The University of Sidney, Australia has announced a new study to test whether twice weekly ballroom dancing can restore balance and strength and prevent falls in older adults.
The one-year long study, entitled “The effectiveness of social dancing as a strategy to prevent falls in older people: a cluster randomized controlled trial,” is to be conducted by Dr Dafna Merom, an Honorary Associate at the University of Sydney’s School of Public Health. According to the University of Sidney’s January 6, 2012 announcement of the study, Dr. Merom and her team are seeking to recruit 450 older adults to participate in the dance program, which will run for one year.
“Dr Merom says it is widely acknowledged that falls are one of the most common health problems among older people, and this study has the potential to reduce the incidence of falls for elderly Australians by as much 37 percent,” according to an article about the study, entitled “Dancing their falls away,” published on January 6, 2012 by the University of Sidney
“We know that formal exercise programs, particularly those that include balance challenging training, can help prevent falls, but formal training exercises may not be the best way to optimise results. There are promising alternatives,” says Dr. Merom.
“Evidence from preliminary study showed what a promising, sustainable alternative to formal exercise programs social and ballroom dancing can be.”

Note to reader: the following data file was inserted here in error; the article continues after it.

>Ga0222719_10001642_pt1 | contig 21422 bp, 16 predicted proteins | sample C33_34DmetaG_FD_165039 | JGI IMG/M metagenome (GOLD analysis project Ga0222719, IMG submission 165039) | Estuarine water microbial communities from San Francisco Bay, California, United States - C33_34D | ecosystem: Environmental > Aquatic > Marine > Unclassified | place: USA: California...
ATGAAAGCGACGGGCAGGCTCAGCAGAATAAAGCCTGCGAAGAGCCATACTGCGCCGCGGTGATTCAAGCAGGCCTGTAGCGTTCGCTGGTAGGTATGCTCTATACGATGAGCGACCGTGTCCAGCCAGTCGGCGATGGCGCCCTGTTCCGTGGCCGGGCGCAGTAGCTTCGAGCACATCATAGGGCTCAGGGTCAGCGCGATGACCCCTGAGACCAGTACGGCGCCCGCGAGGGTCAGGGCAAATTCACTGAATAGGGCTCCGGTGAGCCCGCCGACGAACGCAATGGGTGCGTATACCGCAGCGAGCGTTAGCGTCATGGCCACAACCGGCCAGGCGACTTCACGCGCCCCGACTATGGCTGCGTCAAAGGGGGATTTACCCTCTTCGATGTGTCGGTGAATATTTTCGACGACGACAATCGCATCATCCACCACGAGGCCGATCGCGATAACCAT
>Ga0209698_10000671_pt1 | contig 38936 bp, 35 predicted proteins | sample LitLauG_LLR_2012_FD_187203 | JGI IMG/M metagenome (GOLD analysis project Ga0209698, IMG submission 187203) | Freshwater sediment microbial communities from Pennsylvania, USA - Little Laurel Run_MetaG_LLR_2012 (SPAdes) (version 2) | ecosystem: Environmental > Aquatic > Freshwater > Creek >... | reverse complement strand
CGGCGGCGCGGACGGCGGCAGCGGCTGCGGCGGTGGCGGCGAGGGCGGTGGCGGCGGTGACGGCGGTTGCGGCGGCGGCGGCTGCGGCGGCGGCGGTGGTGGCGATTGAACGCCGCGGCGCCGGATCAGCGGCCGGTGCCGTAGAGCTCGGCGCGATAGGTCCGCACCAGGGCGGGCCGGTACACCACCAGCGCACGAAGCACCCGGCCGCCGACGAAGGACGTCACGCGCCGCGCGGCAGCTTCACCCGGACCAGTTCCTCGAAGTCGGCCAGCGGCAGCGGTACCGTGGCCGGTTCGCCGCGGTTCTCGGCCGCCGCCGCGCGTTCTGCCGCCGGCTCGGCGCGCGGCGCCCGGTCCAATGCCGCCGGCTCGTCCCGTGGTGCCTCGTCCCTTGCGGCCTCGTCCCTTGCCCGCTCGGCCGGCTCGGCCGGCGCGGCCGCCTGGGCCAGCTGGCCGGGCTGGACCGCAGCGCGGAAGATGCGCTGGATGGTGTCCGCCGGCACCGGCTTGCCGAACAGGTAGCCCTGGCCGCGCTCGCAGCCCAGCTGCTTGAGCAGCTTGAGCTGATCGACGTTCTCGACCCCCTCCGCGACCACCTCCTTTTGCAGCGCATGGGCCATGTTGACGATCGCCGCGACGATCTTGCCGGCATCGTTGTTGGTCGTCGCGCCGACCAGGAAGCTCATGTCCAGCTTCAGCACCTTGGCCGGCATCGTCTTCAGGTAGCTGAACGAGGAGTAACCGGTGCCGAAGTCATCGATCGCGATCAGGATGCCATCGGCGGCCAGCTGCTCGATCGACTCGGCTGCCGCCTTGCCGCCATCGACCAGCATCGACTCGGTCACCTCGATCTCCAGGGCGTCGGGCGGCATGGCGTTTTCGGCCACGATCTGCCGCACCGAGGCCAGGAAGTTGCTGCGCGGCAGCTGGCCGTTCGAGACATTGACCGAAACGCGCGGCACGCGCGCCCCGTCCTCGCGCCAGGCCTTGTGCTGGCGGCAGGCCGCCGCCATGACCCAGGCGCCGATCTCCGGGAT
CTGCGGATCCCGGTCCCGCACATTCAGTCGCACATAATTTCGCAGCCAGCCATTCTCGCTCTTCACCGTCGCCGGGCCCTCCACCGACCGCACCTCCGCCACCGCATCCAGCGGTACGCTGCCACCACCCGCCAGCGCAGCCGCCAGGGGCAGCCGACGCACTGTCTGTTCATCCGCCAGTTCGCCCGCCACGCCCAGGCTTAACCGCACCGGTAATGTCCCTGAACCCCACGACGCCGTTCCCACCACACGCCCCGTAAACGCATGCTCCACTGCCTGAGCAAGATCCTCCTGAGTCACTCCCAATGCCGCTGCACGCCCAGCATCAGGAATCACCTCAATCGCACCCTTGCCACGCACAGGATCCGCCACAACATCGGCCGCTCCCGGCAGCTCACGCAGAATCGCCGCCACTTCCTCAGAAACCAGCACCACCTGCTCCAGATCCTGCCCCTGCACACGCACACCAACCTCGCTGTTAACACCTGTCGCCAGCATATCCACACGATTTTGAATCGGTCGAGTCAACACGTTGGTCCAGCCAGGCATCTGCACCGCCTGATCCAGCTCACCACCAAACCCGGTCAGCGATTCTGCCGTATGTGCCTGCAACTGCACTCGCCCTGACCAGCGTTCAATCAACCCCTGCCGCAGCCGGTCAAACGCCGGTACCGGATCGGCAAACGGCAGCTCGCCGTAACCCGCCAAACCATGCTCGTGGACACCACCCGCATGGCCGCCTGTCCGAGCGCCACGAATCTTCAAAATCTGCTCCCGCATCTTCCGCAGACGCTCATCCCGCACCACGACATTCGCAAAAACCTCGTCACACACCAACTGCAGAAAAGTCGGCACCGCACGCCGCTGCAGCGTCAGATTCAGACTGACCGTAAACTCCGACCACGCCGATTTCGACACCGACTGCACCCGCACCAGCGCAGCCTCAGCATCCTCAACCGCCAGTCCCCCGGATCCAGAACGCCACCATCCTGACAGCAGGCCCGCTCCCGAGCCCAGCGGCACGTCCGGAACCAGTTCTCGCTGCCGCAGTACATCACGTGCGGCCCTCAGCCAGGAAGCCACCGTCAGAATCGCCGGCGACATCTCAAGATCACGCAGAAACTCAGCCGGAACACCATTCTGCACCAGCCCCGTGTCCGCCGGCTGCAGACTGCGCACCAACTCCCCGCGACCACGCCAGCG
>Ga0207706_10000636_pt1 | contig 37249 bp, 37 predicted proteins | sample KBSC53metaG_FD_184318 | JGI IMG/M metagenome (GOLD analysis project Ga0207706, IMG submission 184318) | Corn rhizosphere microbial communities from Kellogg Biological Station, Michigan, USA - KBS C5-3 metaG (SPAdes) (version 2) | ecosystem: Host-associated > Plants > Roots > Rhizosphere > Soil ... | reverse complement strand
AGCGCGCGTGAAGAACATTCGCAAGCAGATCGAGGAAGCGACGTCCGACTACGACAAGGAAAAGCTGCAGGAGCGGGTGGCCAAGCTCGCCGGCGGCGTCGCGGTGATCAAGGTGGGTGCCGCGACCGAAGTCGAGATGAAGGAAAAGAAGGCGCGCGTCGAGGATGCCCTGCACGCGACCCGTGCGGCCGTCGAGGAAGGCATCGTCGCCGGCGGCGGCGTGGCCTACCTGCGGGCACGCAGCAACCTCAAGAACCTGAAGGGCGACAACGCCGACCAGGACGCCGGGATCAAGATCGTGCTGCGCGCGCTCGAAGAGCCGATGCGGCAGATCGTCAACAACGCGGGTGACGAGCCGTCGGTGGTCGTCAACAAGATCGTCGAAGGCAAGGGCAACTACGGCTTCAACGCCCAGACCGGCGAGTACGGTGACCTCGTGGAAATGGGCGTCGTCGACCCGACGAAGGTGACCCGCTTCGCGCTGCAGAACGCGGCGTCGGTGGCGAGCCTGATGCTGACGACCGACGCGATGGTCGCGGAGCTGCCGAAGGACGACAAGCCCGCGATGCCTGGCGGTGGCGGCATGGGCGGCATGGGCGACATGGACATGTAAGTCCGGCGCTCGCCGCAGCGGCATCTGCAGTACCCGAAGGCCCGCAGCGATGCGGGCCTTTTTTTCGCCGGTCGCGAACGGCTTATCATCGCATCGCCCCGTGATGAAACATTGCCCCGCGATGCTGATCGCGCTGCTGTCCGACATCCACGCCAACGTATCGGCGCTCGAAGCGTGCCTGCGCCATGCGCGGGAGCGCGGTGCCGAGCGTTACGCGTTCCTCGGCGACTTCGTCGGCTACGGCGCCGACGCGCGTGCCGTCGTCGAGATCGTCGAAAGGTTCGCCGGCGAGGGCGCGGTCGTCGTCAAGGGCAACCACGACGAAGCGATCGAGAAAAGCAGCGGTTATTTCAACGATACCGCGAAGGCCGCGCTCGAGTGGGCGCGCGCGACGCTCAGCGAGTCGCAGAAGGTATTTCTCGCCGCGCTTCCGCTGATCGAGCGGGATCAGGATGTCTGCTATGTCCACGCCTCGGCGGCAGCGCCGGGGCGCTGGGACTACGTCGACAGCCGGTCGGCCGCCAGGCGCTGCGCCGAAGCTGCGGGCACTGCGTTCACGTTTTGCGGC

As part of the new study, Dr. Merom plans to introduce classic ballroom dance routines including the rumba, foxtrot, salsa, the waltz, and even some ‘rock n roll’ as twice-weekly recreational activities at 13 aged care centres and retirement villages across Sydney.
She says these classic dances include movements as well as cognitive and social elements that can improve balance and strength, and thereby help prevent falls.
“Small-scale randomised controlled trials have shown that all sorts of dance styles can improve measures of balance and mobility in older people.”
“Dance is a complex sensory motor rhythmic activity. It also has cognitive and social dimensions. This package as a whole can simultaneously address a wide range of physiological and cognitive risk factors that contribute to falls,” Dr. Merom says.
“Studies have shown that seniors who do some type of dancing have better balance and gait characteristics than people of a similar age who don’t, including those who exercise. Social dancing or ballroom dancing is enjoyable and already available in the community,” suggests Dr Merom.
The study will be the first of its kind internationally to test the effectiveness of typical community social dance programs on falls and cognition in older people, according to the University of Sidney.
The multi-centre study has been funded by the National Health and Medical Research Council of Australia, and will include researchers from the University of Sydney, University of Western Sydney, Australian National University, and the University of Hong Kong.
See a news report and video about the study by Australia’s ABC1′s 7.30, part of the Australian Broadcasting Corporation.
See also the reports by HelpingYouCare™ on:
- Exercise: Physical Wellness;
- Diet & Nutrition: Physical Wellness;
- Sleep, Hygiene, Quit Smoking & Other Healthy Practices: Physical Wellness;
- Activities to Preserve Mental Acuity: Intellectual Wellness;
- Social Interaction & A Sense of Connection With Others: Social Wellness;
- Other Areas of Wellness: Emotional, Ethical/ Spiritual & Vocational Wellness; and
- Examples of Healthy Aging: Stories of Inspiring Seniors.
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